IUCN threat status:

Not evaluated

Comprehensive Description

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This native plant is a summer annual about ½–2½' tall and ½–3' across. Large specimens branch frequently and have a bushy appearance; they are broader toward the bottom than the top. Small specimens are more sparsely branched and have a scraggly appearance. The stems are whitish green to white and round or slightly furrowed. The alternate leaves are up to 1" long and ¼" across; rarely are they larger than this. Both the stems and the leaves are hairless, or nearly so. The side branches often develop at right angles (90°) from the central stem. Each leaf is light green, oblanceolate, and smooth or slightly undulate along the margins. Sometimes the leaves have yellowish or reddish tints. From the axil of each leaf, there develops a small cluster of inconspicuous flowers. Each flower is surrounded by 3 lanceolate bracts about 1/8" in length; each bract has an elongated tip that is stiff. Because White Amaranth is monoecious, there are pistillate (female) and staminate (male) flowers. Regardless of its gender, each flower has 3 green sepals that are lanceolate and no petals. Each pistillate flower has an ovary with 3 styles, while each staminate flower has 3 stamens. The blooming period occurs from mid-summer to early fall and lasts about 2 months. The flowers are wind-pollinated. Each pistillate flower develops a single seed that is surrounded by a wrinkled membrane (utricle). This membrane splits open around the middle to release the seed. Each small round seed is dark reddish brown to black, shiny, and somewhat flattened. The root system consists of a taproot. During the winter, this plant can break off at the base and roll around in the wind, thereby distributing the seeds. Occasionally, it forms colonies.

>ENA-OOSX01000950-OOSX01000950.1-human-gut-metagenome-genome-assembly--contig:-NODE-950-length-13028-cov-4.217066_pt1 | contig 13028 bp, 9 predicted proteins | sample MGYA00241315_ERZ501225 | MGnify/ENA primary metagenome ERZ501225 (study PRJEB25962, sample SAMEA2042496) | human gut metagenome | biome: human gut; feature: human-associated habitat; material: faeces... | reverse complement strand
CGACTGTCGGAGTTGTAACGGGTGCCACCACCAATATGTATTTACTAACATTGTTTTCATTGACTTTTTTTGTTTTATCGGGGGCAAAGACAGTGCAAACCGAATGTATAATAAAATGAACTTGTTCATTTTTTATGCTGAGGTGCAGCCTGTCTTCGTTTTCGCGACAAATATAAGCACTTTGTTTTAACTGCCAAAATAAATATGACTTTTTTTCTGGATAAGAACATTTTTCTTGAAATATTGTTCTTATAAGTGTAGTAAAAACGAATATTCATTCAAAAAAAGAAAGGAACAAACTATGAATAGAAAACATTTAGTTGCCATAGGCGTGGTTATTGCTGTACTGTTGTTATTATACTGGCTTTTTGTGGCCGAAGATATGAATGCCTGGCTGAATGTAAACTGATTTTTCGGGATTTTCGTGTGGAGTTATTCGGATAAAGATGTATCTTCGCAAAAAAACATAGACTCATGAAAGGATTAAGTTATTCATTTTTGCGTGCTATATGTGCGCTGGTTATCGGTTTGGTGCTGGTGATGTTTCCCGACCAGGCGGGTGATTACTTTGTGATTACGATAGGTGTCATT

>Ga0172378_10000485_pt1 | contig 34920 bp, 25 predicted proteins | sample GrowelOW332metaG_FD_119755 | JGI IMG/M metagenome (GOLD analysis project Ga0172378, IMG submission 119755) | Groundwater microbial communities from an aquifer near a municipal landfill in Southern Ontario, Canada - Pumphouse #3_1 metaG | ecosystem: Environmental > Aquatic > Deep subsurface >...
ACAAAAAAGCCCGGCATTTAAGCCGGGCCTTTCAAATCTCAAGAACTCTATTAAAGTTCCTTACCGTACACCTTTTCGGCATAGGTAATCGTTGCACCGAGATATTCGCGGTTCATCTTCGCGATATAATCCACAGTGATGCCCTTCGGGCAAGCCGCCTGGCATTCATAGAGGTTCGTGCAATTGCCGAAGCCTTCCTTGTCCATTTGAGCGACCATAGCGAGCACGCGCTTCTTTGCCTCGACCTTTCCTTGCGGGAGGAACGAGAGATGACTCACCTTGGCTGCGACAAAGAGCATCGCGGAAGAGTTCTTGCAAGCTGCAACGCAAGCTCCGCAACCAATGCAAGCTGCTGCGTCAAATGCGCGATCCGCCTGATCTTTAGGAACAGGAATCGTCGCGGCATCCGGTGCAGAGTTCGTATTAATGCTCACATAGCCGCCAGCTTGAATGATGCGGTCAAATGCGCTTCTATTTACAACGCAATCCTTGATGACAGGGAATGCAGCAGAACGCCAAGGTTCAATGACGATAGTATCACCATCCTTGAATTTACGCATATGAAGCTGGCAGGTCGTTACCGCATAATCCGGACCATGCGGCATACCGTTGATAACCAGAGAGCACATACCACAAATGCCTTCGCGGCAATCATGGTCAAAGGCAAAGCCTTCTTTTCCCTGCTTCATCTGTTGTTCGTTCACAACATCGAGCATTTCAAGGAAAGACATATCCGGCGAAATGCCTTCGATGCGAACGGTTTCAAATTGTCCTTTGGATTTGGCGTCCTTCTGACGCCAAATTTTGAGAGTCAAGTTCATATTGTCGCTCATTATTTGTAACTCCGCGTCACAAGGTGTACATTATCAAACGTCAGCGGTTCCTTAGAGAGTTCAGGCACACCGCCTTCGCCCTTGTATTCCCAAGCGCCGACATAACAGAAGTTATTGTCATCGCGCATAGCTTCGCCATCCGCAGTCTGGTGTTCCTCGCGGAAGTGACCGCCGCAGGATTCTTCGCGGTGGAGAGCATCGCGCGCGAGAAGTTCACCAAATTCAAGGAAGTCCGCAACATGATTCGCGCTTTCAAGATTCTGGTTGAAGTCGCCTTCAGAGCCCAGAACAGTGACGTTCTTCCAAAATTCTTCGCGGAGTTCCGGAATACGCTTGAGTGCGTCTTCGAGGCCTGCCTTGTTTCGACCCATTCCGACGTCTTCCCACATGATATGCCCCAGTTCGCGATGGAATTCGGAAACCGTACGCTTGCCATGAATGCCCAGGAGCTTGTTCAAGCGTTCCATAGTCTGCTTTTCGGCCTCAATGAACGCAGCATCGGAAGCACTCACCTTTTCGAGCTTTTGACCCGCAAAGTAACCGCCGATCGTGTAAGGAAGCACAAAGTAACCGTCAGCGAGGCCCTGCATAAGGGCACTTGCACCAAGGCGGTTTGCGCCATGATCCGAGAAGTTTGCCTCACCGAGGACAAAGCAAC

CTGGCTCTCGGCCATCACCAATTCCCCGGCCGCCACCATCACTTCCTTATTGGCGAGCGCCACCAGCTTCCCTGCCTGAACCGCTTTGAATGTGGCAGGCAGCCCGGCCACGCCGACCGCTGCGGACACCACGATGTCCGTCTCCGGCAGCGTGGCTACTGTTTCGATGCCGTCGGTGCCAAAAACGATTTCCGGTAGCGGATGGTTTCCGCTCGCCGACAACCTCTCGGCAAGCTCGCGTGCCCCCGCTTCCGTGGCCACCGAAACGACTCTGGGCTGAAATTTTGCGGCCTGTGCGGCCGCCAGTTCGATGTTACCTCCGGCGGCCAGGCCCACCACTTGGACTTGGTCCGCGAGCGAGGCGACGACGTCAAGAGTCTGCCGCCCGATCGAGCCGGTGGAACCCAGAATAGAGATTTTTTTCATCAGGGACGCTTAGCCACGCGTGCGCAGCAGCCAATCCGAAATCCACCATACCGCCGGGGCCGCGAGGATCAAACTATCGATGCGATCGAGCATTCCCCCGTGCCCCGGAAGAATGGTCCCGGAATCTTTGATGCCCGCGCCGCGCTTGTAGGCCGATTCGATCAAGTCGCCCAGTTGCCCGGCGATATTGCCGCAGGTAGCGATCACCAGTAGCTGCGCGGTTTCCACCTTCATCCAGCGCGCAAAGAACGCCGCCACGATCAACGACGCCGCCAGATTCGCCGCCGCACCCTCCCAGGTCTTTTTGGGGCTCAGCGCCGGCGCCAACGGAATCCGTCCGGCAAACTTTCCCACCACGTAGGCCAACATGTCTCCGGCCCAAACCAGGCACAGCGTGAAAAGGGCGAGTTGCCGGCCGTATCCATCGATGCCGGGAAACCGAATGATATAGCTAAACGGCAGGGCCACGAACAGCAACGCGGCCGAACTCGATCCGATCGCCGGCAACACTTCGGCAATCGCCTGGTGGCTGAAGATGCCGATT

Creative Commons Attribution Non Commercial 3.0 (CC BY-NC 3.0)

© John Hilty

Source: Illinois Wildflowers

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